Dumb Windows 7 question

Sorry, I haven’t just crawled out of my cave or anything, but I seem to have totally missed the part where we got told of the benefits of Windows 7 and the justification to migrate.

Please enlighten me.

We mainly use Linux here, there is one Windows XP internet machine for those odd little things that need Windows. (which I noticed the other day has Works on it – never used of course (it has OOo 3)). I have my dev box which is XP and doesn’t go on the internet, Eveything else is Linux, except possibly my next lapper which may well be a MacBook Pro.

I have never had the misfortune to need to use Vista, and as it is the new Win ME I don’t think I even need a copy for testing stuff.

So why would I want to move to Windows 7? what are the must have features? From a happy XP user (with the classic theme of course!) POV.

If there is something compelling I may hold off on the MacBook and get a Win7 box instead, but I havent seen anything yet. Have you?

And what would I do with all the money I saved from choosing a Win box over a MacBook? – Well actually when you look into it the prices are similar, so I wouldn’t even have enough for my bus fare home, well maybe, but certainly not enough for a bag of chips as well.



16 Responses to “Dumb Windows 7 question”

  1. Steve Says:

    Speaking as someone with a MacBook and Windows 7 (build 7100) on Boot Camp right now, I could say that I’m now planning to move on from XP. Windows 7 has been less trouble to install than could be anticipated, and I figure 64-bit Windows 7 is fairly typical and it works, probably much like Vista by now. I forget about Vista. I think the reference to Windows ME is probably spot-on, however Windows will probably remain mainstream.

    Personally having to run a Windows OS, Windows 7 may be acceptable. 64-bit makes the extra RAM useful too. I may be wrong but 64-bit Windows XP may have driver problems.

    Boot Camp and Winclone is convenient to backup/restore and keep configurations archived BTW.

  2. Doug Glancy Says:

    I like Windows 7. It (build 7100) seems to run trouble-free for regular home use. One of the big improvements is that the User Access Control has been toned-down from its annoying Vista version; it’s configurable and by default doesn’t question everything you try to run.

    I like the file access/Windows Explorer/”Run box on steroids” aspects of it – if you type in “mstsc” it finds it, if you type “Excel” it offers the various versions you’ve got installed. And niggly though it is, I enjoy being able to move running programs and shortcuts around in the taskbar. The taskbar preview windows are nice too.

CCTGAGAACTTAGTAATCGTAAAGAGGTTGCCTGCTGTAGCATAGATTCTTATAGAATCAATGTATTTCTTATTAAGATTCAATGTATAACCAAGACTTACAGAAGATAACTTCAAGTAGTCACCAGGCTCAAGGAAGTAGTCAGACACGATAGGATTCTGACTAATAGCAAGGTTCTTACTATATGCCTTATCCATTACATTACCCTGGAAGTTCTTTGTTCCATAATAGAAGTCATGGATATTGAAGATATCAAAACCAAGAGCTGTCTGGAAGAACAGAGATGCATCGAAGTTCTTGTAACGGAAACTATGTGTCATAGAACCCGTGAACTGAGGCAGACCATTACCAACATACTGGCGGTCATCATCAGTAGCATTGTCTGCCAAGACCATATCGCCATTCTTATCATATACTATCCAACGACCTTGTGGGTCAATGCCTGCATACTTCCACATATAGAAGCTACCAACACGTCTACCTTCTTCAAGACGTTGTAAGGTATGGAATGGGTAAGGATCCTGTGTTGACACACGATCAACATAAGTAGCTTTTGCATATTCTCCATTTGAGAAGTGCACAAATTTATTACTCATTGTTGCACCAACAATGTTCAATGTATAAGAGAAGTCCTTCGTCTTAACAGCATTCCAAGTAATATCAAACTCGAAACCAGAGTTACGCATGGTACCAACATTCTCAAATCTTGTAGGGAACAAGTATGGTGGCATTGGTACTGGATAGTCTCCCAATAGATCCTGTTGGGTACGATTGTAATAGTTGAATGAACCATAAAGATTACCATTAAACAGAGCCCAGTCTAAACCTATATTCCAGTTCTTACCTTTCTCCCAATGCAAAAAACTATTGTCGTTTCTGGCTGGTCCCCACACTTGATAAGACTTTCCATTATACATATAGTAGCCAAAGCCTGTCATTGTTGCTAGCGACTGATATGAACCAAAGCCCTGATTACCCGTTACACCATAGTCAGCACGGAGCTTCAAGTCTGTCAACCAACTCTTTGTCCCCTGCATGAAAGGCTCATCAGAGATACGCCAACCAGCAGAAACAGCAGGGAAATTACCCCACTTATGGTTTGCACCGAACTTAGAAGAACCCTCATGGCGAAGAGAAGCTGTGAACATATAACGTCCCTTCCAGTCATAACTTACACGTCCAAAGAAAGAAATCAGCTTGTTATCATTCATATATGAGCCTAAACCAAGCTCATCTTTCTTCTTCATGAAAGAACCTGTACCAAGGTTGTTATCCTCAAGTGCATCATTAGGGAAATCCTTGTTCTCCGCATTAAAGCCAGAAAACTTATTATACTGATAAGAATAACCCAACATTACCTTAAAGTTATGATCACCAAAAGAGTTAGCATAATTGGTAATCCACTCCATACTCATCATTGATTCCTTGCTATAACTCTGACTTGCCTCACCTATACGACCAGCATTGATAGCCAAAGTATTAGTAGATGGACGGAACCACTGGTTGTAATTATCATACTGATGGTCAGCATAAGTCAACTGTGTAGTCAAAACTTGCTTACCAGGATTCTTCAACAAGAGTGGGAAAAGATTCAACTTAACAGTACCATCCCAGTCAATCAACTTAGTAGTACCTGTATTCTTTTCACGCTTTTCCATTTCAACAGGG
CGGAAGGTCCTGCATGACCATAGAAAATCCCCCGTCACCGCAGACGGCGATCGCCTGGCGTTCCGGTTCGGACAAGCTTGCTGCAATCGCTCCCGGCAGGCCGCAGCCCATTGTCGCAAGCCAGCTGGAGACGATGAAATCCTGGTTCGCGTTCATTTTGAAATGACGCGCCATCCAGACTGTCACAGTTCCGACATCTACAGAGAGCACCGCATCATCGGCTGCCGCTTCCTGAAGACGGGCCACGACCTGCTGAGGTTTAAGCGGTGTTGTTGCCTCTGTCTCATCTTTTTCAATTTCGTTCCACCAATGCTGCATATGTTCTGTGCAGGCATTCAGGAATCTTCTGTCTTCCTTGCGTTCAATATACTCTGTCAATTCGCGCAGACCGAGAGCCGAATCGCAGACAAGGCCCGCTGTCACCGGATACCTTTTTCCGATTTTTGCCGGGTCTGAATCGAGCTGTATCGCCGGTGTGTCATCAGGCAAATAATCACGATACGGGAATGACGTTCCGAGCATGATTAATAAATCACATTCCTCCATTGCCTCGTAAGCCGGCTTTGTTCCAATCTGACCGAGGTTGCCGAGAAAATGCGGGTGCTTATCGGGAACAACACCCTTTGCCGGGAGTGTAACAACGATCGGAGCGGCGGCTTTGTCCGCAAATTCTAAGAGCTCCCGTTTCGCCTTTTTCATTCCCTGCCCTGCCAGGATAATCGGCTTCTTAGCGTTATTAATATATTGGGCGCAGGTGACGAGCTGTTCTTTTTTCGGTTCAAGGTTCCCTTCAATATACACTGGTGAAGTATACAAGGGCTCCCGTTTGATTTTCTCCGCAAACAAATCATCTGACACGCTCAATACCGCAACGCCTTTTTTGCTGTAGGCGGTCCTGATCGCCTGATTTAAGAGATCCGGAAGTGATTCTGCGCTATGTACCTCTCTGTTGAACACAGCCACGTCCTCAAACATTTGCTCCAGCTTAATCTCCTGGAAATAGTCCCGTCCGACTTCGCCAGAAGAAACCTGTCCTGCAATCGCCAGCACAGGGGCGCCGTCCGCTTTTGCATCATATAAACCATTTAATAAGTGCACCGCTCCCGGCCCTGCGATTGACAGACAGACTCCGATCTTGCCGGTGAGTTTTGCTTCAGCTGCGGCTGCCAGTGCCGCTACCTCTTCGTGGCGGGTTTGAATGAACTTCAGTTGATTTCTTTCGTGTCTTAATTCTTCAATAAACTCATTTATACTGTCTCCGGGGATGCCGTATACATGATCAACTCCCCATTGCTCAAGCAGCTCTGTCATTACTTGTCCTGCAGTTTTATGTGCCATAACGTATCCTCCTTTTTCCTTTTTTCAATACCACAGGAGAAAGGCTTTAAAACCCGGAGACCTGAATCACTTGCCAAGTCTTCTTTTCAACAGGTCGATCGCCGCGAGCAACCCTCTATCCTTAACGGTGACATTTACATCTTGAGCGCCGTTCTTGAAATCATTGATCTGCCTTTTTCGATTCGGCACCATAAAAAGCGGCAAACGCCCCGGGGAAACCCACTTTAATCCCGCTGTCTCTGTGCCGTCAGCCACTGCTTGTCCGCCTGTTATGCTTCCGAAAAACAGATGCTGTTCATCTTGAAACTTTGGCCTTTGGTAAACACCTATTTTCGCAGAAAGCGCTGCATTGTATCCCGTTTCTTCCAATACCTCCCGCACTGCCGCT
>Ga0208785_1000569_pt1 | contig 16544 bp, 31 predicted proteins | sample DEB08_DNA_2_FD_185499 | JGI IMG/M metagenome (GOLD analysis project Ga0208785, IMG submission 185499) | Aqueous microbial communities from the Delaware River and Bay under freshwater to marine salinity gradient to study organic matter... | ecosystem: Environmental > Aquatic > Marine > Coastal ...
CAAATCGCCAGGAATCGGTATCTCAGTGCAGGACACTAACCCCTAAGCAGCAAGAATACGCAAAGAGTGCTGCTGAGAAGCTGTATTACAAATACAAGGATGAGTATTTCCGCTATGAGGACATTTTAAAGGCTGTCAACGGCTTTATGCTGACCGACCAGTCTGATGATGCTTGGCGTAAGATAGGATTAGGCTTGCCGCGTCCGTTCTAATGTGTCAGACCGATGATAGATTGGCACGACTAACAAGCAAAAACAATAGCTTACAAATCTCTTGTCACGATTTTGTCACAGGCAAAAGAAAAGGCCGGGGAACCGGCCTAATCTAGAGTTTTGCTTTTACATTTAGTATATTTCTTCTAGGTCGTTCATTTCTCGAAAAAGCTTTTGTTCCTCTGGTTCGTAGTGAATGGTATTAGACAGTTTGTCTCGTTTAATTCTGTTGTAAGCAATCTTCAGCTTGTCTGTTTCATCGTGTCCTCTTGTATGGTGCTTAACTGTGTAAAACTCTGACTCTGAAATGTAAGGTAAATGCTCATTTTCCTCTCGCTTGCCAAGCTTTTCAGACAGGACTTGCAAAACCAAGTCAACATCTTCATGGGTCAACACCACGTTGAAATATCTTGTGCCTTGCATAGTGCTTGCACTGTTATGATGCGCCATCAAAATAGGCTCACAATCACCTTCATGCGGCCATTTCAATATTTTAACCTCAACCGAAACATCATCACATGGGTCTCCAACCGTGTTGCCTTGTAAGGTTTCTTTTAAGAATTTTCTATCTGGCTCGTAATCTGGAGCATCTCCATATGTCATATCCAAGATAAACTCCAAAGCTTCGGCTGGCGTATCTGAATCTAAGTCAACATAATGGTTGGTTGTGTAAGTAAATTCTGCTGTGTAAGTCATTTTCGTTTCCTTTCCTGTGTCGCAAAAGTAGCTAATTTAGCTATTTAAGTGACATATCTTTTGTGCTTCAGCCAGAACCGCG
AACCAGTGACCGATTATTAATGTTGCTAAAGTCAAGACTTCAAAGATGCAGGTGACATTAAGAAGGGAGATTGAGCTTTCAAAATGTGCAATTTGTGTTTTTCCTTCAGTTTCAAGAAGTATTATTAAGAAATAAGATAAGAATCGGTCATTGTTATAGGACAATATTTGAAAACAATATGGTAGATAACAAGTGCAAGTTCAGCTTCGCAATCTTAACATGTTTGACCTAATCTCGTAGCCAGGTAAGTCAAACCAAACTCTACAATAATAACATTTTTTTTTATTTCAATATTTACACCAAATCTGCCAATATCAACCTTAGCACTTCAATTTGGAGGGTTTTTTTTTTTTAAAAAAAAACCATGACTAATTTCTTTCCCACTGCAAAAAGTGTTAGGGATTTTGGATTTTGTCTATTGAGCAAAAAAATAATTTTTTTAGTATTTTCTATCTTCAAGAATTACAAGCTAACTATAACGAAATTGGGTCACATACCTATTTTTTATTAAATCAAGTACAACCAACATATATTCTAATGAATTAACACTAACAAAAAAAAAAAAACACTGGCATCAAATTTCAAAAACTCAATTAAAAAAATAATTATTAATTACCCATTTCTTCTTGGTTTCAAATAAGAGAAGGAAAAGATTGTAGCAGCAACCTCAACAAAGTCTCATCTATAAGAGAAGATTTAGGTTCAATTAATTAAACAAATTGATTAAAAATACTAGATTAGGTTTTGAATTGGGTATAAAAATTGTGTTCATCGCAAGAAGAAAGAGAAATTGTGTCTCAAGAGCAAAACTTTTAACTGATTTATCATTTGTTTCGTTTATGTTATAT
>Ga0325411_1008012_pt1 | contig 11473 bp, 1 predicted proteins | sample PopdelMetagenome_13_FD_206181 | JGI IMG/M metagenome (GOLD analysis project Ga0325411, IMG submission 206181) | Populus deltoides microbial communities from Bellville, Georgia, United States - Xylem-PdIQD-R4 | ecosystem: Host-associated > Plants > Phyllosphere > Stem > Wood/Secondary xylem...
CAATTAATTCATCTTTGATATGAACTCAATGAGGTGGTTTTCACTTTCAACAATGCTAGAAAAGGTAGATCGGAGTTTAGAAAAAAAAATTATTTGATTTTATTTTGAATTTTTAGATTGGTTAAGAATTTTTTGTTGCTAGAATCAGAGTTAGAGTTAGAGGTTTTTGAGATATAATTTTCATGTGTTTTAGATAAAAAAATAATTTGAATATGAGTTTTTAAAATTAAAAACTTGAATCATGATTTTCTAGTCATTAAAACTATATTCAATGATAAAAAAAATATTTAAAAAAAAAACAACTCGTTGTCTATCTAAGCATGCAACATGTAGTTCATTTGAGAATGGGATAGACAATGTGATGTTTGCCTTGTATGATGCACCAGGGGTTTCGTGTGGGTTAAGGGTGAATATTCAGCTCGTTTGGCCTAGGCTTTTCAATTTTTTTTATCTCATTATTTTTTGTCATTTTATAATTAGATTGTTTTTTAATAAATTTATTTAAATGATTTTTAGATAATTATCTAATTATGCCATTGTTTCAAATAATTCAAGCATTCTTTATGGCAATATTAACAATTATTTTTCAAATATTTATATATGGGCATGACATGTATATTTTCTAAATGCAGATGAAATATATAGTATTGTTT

I haven’t tried it, but there is an XP emulation mode that sets up an integrated virtual machine in which you can run “legacy” programs – by “integrated,” my understanding is that once it’s set up, when you start the legacy program you don’t notice that it’s running inside a virtual machine.

    The version of Windows Virtual Machine that runs on 7 supports USB, I believe and I also like the way it handles networking a little better.

    Overall, I like it. Nothing earth-shattering, but some nice improvements. I don’t think I’ll ever get profiicient enough at Linux that, for instance, I’ll be able to get my wireless printer to print wirelessly, and in Win 7 it’s as easy as in XP, which is fairly easy, especially after the 10th time.

    What is it that you like about the MacBook?

  3. sam Says:

    If you asked this question about Vista… the only compelling feature I found was “Ready Boost” – If you insert a pen drive, half the available space can be used as RAM…good for machines running 1GB ram and for people 10 GB external drives….I am sure they have this in in Win 7

  4. Bob Phillips Says:


  5. Charles Williams Says:

    I plan to have a test system for windows 7 64 bit by the end of the year.
    Then probably migrate over by the end of next year.

    Reason: 64-bit Excel and stability.

  6. Dick Moffat Says:

    On the Win vs MacBook issue the issue is not the OS it’s the hardware.

    The MacBook Pro is an Intel Duo Core machine, therefre it’s no different than an HP or Dell machine. I have found the differnece is in quality. My MacBook Pro has proven to me daily for the last three weeks of regular use that it is more robust and stable than any PC I have ever had. Despite having to figure out some key combinations to accomodate for the Mac Keyboard (like Fn Delete to do a right delete while the “delete” button is actually what PC’ers would call a “Backspace”) I have found the benefits huge.

    It has had no trouble picking up all my USB devices including Bluetooth ones (which have always been flaky in my experience). The feel of the keyboard and of the entire machine is just solid and the power management, while not as long when booted as a PC as in OSx, seems t keep readjusting itself to give me longer and longer life.